Jobs Report: What Does It Mean for Obama, Romney?

What was true yesterday is true today: President Obama faces uncertain re-election prospects, largely because of unemployment.

In June, the national unemployment rate remained constant at 8.2 percent even as the economy added 80,000 jobs, the Bureau of Labor Statistics announced Friday morning.

Despite progress, the report is troubling. In fall and winter, jobs grew steadily, with unemployment dropping .1 percent in September and October, then .2 percent in November, December, and January. Since January, it's only dropped .1 percent total. The trend has flattened.

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Unemployment has dominated Obama's political situation since he took office, and, throughout 2009, the White House argued that bad jobs numbers were a lagging indicator of the financial industry's collapse in 2008. That logic has been borne out, more or less: unemployment topped out at 10 percent in October 2009 and has been getting better since, improving most notably since it crested again at 9.8 percent in November 2010.

But the clock is winding down. Obama backers have argued that it's the trajectory, not the rate, that will determine Obama's fate in November. Now, that trajectory doesn't look as encouraging as it once did.

Americans do hold Obama accountable for slow recovery.

ABC polling has shown President Obama's economic approval ratings in negative territory.

On "handling the economy," Obama's approval has lagged in negative territory, but his numbers have risen on good jobs news. In February, the day after BLS announced that unemployment had dropped .2 percent for the third consecutive month, ABC polling showed his economic approval/disapproval ratings at -9 percent, their best in a while.

But when the jobless rate has stayed flat, confidence in Obama has dropped. After the rate stuck at 9.1 percent last summer, Obama registered 62 percent disapproval on Sept. 1. We're seeing that again, as a May 20 ABC poll showed his approval/disapproval on the economy at -13 percent.

Trendwise, Obama has it much better than Jimmy Carter and George H.W. Bush, the last two incumbent presidents whose re-election campaigns were dominated by the economy. But unless the rate drops several percentage points by October-the number that will be released on Nov. 2, four days before Election Day-Obama's Election-Day unemployment rate will far exceed those that coincided with the defeats of Carter and Bush, 7.5 percent and 7.3 percent respectively.

Obama's trend is better, but his Election-Day unemployment rate could be much higher than Carter's or Bush's.

If BLS announces an unemployment rate around 8 percent on Nov. 2, the news will strain Democrats' political hypothesis about the importance of direction.

As the White House noted, there were some positive signs in these numbers, with 11,000 new manufacturing jobs and a .1-hour increase in the average private-sector workweek. Polling, however, shows Obama's fate will likely be tied to the pace of recovery, rather than the fact that recovery is happening.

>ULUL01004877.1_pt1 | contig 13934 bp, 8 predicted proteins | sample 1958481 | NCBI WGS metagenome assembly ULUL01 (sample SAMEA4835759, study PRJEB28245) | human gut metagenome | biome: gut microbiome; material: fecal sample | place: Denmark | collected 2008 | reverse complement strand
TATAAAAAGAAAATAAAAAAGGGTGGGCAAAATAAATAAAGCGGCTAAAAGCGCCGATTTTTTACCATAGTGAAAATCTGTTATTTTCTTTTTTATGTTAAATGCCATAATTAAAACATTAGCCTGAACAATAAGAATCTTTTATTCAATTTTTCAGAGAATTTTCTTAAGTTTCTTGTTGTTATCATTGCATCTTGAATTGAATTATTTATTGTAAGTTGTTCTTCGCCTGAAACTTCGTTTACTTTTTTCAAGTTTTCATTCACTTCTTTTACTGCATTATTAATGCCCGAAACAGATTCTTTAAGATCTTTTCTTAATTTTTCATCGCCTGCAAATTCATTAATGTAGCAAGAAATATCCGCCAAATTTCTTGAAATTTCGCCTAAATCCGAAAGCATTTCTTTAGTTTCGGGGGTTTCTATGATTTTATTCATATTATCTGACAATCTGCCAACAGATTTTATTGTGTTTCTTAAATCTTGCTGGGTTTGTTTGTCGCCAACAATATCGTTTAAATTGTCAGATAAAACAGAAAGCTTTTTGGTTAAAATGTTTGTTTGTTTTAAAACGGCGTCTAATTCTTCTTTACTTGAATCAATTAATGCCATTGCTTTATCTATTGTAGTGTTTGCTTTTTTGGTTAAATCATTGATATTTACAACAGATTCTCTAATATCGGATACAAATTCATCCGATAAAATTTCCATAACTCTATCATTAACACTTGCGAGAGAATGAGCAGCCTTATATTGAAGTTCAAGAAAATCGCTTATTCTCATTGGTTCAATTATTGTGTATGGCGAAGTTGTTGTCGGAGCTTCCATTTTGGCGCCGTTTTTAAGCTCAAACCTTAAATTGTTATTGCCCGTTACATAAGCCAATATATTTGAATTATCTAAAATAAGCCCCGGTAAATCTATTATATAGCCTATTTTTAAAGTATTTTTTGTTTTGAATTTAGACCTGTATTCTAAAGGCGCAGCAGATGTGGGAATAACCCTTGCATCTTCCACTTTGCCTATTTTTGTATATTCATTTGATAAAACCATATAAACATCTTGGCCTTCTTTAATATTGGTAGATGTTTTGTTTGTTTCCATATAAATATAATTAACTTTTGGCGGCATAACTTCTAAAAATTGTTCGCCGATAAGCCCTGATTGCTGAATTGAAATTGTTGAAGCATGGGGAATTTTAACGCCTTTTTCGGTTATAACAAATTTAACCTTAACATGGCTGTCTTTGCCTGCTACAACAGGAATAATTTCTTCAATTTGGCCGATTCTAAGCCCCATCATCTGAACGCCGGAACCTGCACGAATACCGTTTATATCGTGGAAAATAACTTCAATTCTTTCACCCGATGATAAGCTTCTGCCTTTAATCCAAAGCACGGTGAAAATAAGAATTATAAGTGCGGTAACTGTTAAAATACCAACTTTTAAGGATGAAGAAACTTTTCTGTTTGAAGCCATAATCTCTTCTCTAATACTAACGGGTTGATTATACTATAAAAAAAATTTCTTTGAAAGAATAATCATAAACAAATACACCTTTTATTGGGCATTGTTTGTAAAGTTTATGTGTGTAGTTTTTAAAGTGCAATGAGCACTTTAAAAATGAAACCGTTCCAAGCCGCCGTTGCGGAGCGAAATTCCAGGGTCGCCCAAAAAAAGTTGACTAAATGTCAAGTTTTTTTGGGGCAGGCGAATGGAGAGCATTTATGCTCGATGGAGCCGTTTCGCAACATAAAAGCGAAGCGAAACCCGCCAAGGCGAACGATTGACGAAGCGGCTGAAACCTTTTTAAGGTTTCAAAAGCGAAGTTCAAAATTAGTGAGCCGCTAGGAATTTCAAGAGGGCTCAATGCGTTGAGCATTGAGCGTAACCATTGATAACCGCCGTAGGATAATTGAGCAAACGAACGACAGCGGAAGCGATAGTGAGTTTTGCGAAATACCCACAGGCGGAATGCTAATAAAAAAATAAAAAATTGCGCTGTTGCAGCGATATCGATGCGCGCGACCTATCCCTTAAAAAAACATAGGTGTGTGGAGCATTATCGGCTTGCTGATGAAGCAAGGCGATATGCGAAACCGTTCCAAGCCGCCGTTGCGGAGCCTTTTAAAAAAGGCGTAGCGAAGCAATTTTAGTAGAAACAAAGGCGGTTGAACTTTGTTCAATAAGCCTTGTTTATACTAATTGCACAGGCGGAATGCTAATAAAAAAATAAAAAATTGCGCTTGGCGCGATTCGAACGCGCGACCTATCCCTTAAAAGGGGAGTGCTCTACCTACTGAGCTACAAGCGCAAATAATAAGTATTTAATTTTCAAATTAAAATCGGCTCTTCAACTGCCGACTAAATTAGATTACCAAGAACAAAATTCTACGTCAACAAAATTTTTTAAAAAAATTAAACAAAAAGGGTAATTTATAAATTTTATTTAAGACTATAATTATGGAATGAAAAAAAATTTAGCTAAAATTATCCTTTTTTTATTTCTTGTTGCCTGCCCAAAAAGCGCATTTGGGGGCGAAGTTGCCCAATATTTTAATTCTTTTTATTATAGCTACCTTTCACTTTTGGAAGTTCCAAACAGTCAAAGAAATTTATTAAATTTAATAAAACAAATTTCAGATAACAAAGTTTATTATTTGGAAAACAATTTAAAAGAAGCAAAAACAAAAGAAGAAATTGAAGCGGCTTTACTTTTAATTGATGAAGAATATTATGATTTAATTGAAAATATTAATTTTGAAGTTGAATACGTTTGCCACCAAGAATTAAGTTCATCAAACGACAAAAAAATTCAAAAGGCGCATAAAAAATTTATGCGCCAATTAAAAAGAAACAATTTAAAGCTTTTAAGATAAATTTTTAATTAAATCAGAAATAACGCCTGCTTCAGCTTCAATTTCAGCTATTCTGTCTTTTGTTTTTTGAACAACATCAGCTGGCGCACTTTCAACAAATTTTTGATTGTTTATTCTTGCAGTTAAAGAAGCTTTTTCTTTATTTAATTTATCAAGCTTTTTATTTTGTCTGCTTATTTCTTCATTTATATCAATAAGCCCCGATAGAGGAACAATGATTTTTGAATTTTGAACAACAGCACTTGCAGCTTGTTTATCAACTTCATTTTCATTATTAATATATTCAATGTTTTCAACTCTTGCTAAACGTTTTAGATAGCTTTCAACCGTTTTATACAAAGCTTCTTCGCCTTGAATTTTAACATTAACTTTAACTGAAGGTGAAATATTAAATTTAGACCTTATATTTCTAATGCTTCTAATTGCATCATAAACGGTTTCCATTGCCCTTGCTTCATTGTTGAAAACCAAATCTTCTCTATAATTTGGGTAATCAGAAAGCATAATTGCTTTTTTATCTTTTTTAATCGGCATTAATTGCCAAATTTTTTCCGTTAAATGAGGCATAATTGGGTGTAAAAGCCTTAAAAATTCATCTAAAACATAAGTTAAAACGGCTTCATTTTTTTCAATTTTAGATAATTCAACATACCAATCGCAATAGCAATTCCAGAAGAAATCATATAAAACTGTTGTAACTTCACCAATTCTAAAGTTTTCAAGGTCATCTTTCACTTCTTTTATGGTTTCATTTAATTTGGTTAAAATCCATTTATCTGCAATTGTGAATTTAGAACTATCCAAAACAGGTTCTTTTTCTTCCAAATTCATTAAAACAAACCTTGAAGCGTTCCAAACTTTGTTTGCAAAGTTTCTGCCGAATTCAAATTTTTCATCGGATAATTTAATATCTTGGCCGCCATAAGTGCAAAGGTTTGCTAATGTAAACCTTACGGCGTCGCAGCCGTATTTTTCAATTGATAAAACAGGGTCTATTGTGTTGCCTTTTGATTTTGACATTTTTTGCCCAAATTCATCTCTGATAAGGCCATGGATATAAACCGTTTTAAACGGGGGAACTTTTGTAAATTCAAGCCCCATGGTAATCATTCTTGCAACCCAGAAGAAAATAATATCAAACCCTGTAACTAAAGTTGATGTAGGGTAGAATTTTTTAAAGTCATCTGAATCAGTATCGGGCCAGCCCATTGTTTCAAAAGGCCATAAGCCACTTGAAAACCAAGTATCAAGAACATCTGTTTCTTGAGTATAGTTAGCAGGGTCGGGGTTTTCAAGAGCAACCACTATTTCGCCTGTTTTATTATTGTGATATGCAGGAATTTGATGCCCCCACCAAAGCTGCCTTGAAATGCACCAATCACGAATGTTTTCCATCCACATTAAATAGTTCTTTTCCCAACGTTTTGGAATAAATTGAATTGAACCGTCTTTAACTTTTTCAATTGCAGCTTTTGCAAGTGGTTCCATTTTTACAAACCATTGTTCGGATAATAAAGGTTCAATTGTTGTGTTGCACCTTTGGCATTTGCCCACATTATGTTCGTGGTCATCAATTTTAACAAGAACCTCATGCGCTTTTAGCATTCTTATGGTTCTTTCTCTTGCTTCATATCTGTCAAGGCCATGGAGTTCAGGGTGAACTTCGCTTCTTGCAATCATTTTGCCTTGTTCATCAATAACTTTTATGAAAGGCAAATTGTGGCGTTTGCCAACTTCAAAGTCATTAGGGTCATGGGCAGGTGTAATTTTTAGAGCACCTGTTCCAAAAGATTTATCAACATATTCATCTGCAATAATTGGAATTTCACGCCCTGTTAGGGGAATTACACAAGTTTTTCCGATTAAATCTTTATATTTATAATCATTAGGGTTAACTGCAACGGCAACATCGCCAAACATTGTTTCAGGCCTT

Obama may not need a game-changer.

Americans seem unhappy with Obama, but they're not yet sold on Romney. On the question of whom voters trust more to handle the economy, the latest ABC polling shows Obama and Romney in a statistical tie. (Romney led by one percentage point.) Respondents trusted Obama more on "creating jobs." When it comes to unemployment, the political question is still: Whom do voters believe in?

Along with the jobless rate, the fundamental dynamics of the presidential race remained unchanged.

Obama, facing this slow recovery, has admitted that things aren't improving quickly enough, and he's turned to a message of economic fairness-which concerns voters far more than over-regulation, although the centrist Democratic group Third Way has found that message won't move independents. On his current bus tour in Ohio and Pennsylvania, Obama has driven the central message of his campaign, which he's also deployed in TV ads: that Romney and Republicans aren't looking out for middle-class voters, and that they favor the rich.

"Mr. Romney and his allies in Congress, they've got a particular view," Obama told a crowd in Parma, Ohio, yesterday, the Cleveland Plain Dealer reported. "They believe if we cut taxes, especially for the wealthiest Americans … that somehow all this is going to benefit you."

Romney's central message, meanwhile, is that Obama is bad for the economy, and that if Romney is put in charge, things will improve. When distracted by issues ranging from immigration to women's reproductive health, Romney has pivoted back to the dismal unemployment rate.

If BLS brings stellar economic news before Election Day, Romney's main point may be hurt, and Obama may be saved by a deus ex machina of sorts. That didn't happen Friday, and the race continues, with a bit more urgency for the president.